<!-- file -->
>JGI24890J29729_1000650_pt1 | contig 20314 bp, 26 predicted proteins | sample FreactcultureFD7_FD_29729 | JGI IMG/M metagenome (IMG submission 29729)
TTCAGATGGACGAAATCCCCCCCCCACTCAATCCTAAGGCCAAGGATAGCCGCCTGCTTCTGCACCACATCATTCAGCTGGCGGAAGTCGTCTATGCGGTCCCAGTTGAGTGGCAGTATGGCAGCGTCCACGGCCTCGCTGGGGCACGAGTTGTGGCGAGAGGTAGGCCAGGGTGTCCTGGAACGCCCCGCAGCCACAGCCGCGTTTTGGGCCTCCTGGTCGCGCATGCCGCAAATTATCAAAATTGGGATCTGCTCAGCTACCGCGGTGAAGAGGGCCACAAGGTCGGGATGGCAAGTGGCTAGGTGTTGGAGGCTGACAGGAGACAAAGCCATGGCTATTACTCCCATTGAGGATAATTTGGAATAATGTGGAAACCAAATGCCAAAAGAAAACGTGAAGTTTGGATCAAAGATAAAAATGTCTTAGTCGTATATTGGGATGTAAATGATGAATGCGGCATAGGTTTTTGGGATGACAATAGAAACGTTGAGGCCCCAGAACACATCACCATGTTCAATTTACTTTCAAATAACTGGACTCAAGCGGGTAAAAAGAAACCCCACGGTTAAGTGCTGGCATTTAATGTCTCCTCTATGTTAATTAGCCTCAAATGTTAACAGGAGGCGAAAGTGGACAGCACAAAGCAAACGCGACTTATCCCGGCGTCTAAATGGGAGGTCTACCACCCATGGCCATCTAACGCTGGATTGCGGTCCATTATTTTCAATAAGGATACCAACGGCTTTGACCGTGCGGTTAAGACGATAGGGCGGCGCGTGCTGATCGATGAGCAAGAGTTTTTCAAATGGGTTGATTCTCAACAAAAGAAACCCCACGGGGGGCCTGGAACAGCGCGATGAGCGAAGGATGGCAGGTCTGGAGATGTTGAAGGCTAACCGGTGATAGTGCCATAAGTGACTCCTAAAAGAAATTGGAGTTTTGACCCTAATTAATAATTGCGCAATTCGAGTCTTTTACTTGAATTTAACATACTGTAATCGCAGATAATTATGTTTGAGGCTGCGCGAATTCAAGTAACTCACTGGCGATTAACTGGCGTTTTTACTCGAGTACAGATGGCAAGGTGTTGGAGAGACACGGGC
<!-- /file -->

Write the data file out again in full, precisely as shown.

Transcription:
>JGI24890J29729_1000650_pt1 | contig 20314 bp, 26 predicted proteins | sample FreactcultureFD7_FD_29729 | JGI IMG/M metagenome (IMG submission 29729)
TTCAGATGGACGAAATCCCCCCCCCACTCAATCCTAAGGCCAAGGATAGCCGCCTGCTTCTGCACCACATCATTCAGCTGGCGGAAGTCGTCTATGCGGTCCCAGTTGAGTGGCAGTATGGCAGCGTCCACGGCCTCGCTGGGGCACGAGTTGTGGCGAGAGGTAGGCCAGGGTGTCCTGGAACGCCCCGCAGCCACAGCCGCGTTTTGGGCCTCCTGGTCGCGCATGCCGCAAATTATCAAAATTGGGATCTGCTCAGCTACCGCGGTGAAGAGGGCCACAAGGTCGGGATGGCAAGTGGCTAGGTGTTGGAGGCTGACAGGAGACAAAGCCATGGCTATTACTCCCATTGAGGATAATTTGGAATAATGTGGAAACCAAATGCCAAAAGAAAACGTGAAGTTTGGATCAAAGATAAAAATGTCTTAGTCGTATATTGGGATGTAAATGATGAATGCGGCATAGGTTTTTGGGATGACAATAGAAACGTTGAGGCCCCAGAACACATCACCATGTTCAATTTACTTTCAAATAACTGGACTCAAGCGGGTAAAAAGAAACCCCACGGTTAAGTGCTGGCATTTAATGTCTCCTCTATGTTAATTAGCCTCAAATGTTAACAGGAGGCGAAAGTGGACAGCACAAAGCAAACGCGACTTATCCCGGCGTCTAAATGGGAGGTCTACCACCCATGGCCATCTAACGCTGGATTGCGGTCCATTATTTTCAATAAGGATACCAACGGCTTTGACCGTGCGGTTAAGACGATAGGGCGGCGCGTGCTGATCGATGAGCAAGAGTTTTTCAAATGGGTTGATTCTCAACAAAAGAAACCCCACGGGGGGCCTGGAACAGCGCGATGAGCGAAGGATGGCAGGTCTGGAGATGTTGAAGGCTAACCGGTGATAGTGCCATAAGTGACTCCTAAAAGAAATTGGAGTTTTGACCCTAATTAATAATTGCGCAATTCGAGTCTTTTACTTGAATTTAACATACTGTAATCGCAGATAATTATGTTTGAGGCTGCGCGAATTCAAGTAACTCACTGGCGATTAACTGGCGTTTTTACTCGAGTACAGATGGCAAGGTGTTGGAGAGACACGGGC